• Facilitating and promoting interdepartmental assignments or interchange assignments or other exchanges with outside organizations such as the Government of Canada’s Fellows Program.
  • Identifying “collaboration” or “partnership” as essential qualifications within the statement of merit criteria for many positions across all classifications and all levels. To be more specific, the types of experience and abilities could include the following: excellent interpersonal skills; big-picture thinking; solution-brokers/facilitators; ability to develop, maintain and strengthen networks/partnerships; willingness to share information, ideas and perspectives; experience in working with various stakeholders; and experience in coordinating activities across organizations.
  • Advertising job opportunities beyond the boundaries of any one federal department, not just at senior levels and not just for positions advertised to the public.
  • Inviting members of a network to be part of the hiring process, either within the interview stage or through reference checks to ensure that candidates being considered will be a good fit in maintaining and nurturing existing relationships.
  • Using simulations that require candidates to demonstrate their abilities to work collaboratively.
  • Asking candidates to undertake a 360º assessments, including feedback from key partners outside the public service.
  • Linking performance contracts to collaboration as a means of promoting collaboration as a valuable organizational objective across all levels. More to the point, for those eligible to receive performance pay, departments could identify “collaboration” as a corporate commitment requiring every executive to demonstrate how they are contributing to a culture of collaboration.
  • Rewarding public servants who embody the culture of collaboration through pride and recognition programs.

These are just some ideas; I know there are many more. We need to establish an inventory of helpful practices, but more importantly, we need to start to implement these efforts as normal business practices.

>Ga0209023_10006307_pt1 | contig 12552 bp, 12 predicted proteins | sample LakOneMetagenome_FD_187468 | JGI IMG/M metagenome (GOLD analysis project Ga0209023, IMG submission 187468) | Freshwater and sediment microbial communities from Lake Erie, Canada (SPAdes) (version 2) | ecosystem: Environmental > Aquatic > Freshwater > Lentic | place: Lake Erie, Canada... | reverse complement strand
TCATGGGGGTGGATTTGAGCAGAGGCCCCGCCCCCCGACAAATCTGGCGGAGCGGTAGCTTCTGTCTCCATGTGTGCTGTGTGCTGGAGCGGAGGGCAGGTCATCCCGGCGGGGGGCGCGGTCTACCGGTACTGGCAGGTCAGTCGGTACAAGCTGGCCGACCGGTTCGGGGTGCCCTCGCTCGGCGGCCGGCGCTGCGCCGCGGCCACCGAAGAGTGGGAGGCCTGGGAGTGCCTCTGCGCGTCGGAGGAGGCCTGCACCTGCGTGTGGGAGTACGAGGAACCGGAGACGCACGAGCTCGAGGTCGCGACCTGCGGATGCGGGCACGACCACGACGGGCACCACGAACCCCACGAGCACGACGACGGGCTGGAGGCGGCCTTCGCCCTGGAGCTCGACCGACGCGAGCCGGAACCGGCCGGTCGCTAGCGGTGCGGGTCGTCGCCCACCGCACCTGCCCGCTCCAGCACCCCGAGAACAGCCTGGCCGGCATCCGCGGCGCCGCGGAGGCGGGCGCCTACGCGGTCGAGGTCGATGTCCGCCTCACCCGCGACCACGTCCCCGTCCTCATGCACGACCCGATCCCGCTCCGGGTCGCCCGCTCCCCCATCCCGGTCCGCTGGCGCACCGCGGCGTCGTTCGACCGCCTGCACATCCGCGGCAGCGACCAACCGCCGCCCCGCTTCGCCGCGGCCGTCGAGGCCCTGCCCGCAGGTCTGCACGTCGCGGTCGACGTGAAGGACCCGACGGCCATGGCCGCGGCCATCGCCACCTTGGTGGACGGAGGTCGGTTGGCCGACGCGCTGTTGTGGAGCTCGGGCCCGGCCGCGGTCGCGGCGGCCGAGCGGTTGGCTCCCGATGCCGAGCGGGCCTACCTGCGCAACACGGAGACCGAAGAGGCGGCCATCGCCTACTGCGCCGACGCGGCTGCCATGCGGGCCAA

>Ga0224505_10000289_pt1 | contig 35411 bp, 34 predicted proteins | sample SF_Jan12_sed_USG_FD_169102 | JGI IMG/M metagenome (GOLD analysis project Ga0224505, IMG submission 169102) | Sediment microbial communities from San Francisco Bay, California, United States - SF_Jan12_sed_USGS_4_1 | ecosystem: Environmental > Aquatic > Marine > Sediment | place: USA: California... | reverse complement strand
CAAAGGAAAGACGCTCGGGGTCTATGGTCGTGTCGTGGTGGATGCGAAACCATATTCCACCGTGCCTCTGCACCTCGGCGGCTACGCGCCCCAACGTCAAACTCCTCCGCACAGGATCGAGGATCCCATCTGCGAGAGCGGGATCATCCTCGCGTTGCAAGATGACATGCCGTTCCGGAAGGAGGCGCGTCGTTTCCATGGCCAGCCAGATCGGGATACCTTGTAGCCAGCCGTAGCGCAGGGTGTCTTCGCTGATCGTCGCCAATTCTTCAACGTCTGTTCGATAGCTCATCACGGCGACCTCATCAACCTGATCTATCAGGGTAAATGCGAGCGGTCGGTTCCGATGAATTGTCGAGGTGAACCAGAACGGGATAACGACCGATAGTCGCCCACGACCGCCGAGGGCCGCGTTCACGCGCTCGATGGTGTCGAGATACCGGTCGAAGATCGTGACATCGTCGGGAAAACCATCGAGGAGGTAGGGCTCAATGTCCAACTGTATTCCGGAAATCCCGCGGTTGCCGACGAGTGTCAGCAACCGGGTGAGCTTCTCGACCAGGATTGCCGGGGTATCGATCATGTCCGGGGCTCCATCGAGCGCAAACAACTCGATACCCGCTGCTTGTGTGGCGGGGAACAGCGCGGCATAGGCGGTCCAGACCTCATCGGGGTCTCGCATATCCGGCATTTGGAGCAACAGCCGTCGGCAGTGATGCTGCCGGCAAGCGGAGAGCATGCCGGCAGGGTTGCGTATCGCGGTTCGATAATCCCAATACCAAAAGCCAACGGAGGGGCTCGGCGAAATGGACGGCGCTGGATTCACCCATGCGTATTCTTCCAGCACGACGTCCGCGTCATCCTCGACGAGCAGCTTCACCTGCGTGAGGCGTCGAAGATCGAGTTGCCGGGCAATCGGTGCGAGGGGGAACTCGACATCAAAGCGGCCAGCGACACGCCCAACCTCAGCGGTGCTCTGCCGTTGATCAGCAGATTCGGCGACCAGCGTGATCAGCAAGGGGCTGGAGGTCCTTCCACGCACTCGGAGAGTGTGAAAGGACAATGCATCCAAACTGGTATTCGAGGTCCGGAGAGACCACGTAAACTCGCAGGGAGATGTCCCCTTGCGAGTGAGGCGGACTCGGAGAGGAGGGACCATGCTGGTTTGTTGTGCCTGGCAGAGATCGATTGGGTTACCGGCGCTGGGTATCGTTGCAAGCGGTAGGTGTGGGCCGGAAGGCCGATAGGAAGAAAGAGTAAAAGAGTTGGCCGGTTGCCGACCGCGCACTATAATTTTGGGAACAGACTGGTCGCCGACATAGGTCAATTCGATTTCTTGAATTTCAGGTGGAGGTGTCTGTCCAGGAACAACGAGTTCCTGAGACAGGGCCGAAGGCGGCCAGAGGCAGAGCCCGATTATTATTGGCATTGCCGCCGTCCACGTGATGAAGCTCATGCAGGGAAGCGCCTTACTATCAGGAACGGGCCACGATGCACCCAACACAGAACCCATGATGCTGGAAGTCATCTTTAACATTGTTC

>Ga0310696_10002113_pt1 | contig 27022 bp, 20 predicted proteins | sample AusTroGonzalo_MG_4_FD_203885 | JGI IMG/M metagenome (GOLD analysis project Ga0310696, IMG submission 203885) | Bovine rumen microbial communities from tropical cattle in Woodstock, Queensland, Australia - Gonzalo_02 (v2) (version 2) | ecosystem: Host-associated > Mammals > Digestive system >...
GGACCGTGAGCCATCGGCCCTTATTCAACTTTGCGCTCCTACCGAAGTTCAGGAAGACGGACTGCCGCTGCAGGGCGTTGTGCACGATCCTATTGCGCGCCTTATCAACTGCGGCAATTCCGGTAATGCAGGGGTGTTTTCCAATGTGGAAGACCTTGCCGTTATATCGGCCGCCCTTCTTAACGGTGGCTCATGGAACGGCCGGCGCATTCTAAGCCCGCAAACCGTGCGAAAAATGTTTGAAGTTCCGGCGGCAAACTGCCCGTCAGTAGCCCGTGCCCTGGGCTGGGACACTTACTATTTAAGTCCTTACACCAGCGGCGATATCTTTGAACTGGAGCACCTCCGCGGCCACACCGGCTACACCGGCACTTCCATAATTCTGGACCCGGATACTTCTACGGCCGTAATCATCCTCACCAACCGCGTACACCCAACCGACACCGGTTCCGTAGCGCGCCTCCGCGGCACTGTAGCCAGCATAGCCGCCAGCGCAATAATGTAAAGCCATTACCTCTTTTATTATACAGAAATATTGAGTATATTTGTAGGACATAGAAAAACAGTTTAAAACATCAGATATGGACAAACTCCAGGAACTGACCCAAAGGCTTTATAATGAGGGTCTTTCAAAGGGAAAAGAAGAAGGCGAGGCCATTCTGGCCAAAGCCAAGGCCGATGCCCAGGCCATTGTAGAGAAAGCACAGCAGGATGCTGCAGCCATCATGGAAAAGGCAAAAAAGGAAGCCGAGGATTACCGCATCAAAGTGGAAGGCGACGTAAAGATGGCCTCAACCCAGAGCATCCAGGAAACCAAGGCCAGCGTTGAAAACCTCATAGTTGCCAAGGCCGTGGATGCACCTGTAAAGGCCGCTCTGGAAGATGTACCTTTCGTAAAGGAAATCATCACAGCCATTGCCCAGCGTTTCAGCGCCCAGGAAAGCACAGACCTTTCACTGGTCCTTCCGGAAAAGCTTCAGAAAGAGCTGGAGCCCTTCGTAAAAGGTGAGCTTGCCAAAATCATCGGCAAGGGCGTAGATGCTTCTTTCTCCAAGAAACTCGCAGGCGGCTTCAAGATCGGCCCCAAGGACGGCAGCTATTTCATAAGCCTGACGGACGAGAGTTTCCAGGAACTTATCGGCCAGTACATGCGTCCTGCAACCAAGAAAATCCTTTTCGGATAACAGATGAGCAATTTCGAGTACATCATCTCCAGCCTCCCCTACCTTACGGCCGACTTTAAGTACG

I am optimistic about our future. As part of my research, I reviewed the statement of merit criteria for positions currently being advertised at the mid- to senior-level for policy positions within the Government of Canada. I was pleasantly surprised to see that every notice included a qualification related (directly or indirectly) to collaboration or partnership. Another reason for my optimism is that Indian and Northern Affairs Canada, like some other departments, has dedicated resources to promote greater horizontal management and coordination by establishing designated work units mandated and empowered to promote coordination. These are important steps to creating a culture of collaboration and to helping renew the Public Service of Canada.

Paul Crookall, editor-in-chief of this magazine, recently wrote that excellence cannot be a solitary journey. I agree. Public servants need to work together – across departments, across governments and across public and private sectors – to continue to serve Canadians with excellence.

Susan Anzolin is director general, Federal Relations and Issues Management, Policy and Strategic Direction, Indian and Northern Affairs Canada.